Japan’s largest combined ski area. One of its longest skiing seasons (mid-November to early May). The host of multiple events during Nagano’s 1998 Olympics. Shiga Kogen is the ideal skiing and snowboarding destination.
You can also visit nearby hot spring towns and Jigokudani Monkey Park, where you’ll enjoy the famous sight of monkeys bathing in hot springs.
Tokyo to Shiga Kogen: Transportation options
The Hokuriku Shinkansen from Tokyo to Nagano Station is about ¥8,000 and takes around 1.5 hours (the JR Pass and JR East Nagano Niigata Area Pass are your friends!). Highway buses take about 3.5 hours, and the prices range from ¥2,000 and ¥4,000.
From Nagano Station, you can take the Nagaden trains to get to Yudanaka Station, which is the closest to Shiga Kogen. It’s a 70-minute ride for 1,160 yen with one transfer at Shinshu-Nakano Station. If you can, take the limited-express trains. They go directly to Yudanaka in 50 minutes and cost 1,260 yen. Then at Yudanaka, get on a local bus to Hasuike for 840 yen, which takes 30 minutes.
The easier option is the Nagaden Shiga Kogen Express. During ski season, it goes from Nagano Station to Shiga Kogen’s Hasuike about once an hour. It’s only 1,700 yen and takes about 70 minutes.
From Hasuike, you can continue on the Nagaden to Oku Shiga Kogen or towards the south. You can also get on a different shuttle bus serving the other resorts.
Resorts in Shiga Kogen
The 19 ski resorts combined take at least two days to cover. Thankfully, they offer a single lift pass for a full-day for 5,000 yen. Use it for all 52 lifts, gondolas, and ropeways. You also have to pay a small 500-yen deposit, but you get it back when you return your IC card lift pass. A half-day pass costs 4,200 yen and some resorts also offer night passes.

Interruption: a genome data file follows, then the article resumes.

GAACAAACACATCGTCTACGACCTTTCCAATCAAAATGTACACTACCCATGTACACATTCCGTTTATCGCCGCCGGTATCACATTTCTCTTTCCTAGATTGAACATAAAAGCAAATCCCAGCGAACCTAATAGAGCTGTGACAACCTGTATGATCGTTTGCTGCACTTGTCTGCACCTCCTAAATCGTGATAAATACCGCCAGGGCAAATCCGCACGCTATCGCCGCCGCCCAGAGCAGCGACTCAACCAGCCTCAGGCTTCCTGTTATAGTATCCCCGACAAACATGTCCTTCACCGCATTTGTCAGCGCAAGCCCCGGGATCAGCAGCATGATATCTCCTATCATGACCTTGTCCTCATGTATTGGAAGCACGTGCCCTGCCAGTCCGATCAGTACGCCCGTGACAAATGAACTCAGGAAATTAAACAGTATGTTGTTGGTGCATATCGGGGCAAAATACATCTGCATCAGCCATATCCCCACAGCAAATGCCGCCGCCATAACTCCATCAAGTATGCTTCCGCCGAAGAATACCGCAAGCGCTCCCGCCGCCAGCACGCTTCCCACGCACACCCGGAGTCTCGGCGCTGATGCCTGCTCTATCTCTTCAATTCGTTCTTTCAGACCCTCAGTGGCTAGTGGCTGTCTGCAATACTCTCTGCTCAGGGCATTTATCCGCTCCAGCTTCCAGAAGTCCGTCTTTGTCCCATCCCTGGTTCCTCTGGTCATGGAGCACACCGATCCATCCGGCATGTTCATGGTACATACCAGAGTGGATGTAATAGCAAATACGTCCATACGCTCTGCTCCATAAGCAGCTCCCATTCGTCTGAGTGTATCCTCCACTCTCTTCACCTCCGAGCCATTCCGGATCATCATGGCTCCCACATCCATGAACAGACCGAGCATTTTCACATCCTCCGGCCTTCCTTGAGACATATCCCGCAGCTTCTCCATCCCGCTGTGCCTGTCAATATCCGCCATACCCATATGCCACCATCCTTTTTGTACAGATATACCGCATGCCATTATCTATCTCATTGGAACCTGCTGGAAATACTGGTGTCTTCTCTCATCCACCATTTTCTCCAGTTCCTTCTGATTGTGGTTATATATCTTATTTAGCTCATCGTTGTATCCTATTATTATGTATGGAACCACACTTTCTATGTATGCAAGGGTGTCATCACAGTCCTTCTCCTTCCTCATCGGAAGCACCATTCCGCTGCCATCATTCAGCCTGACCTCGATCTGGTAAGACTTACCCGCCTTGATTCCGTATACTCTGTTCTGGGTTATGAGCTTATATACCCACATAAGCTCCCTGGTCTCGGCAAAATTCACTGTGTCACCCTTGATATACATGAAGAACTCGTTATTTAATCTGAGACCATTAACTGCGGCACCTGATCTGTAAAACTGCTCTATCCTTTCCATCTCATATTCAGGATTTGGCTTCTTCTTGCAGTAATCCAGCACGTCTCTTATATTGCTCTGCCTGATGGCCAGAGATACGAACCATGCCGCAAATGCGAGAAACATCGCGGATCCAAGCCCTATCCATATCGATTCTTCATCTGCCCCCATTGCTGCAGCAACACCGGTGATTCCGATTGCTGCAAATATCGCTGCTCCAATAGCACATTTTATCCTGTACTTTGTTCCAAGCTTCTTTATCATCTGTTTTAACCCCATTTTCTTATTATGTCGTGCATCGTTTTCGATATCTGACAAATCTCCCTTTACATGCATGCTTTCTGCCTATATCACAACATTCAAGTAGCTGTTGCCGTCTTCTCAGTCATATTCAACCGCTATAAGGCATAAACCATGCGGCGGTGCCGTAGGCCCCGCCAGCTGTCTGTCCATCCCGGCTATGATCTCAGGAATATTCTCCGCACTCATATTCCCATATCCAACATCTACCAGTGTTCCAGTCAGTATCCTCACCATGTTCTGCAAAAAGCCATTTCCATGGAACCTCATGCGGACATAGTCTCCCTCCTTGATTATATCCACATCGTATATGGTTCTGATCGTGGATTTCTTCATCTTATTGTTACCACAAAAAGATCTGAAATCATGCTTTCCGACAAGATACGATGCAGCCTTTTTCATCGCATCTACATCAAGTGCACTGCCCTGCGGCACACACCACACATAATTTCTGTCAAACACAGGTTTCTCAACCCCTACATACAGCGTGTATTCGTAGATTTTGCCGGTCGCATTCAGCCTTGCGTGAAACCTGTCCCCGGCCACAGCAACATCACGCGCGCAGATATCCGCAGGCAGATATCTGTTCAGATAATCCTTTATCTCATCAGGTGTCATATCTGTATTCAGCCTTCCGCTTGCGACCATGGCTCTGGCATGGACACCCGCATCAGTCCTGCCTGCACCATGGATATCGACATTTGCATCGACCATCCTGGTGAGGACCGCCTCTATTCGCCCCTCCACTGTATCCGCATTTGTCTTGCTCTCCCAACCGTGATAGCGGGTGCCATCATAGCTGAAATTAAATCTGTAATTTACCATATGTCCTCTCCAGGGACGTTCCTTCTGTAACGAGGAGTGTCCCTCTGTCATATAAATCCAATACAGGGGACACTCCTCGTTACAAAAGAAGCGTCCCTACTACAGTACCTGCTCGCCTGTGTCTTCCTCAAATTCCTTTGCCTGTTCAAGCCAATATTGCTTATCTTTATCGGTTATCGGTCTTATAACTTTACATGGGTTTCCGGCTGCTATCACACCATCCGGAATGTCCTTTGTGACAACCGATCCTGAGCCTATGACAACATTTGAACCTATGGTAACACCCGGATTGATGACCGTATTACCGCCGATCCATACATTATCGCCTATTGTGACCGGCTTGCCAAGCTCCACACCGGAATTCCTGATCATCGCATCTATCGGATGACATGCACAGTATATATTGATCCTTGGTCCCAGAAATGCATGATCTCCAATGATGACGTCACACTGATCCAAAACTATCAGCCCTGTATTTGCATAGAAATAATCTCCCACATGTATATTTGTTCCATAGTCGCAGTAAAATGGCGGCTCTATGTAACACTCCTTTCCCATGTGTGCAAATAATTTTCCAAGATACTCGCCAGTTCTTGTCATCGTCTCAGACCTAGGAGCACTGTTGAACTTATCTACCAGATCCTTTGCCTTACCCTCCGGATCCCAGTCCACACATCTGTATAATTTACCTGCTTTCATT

Lifts and slopes connect many of the resorts to each other. For example, 15 of the ski resorts at the northeastern side, including Yakebitaiyama (aka Yakebi), Okushiga Kogen, and Ichinose. Shuttle buses go between resorts from December to early May and are free if you have the lift pass.
The northernmost resort, it has excellent snow quality. It is best for intermediate/advanced-level skiers and snowboarders and isn’t too crowded.
Yakebitaiyama neighbors Okushiga Kogen. It boasts well-developed lift infrastructure and runs for all ability levels. Yakebi and Higashitateyama (located in central Shiga Kogen), were the resorts that hosted events in Nagano’s Olympics.
This is actually two resorts: Ichinose Family and Ichinose Diamond Ski Fields. Together, they make up a major area for accommodations and what little nightlife you can find in Shiga Kogen. A small area called Ichinose Yamanokami connects the two of them, and the various runs make it good for all levels.
Terakoya is the second highest resort of Shiga Kogen after Yokoteyama, so it has lots of dry powder snow. It’s very popular with ski racers.
1 Day Tour: Snow Monkeys & Snow Fun in Shiga Kogen: This 1-day tour from Nagano is for those who want to go to Shiga Kogen and get a lot done. The morning involves visiting Jigokudani Park. After an included lunch, you get some time on Shiga Kogen’s slopes and a chance to enjoy the view from further up the mountain. It’s an action-packed day starting at ¥17,800.
For more options, see our guide to skiing and snowboarding near Tokyo.
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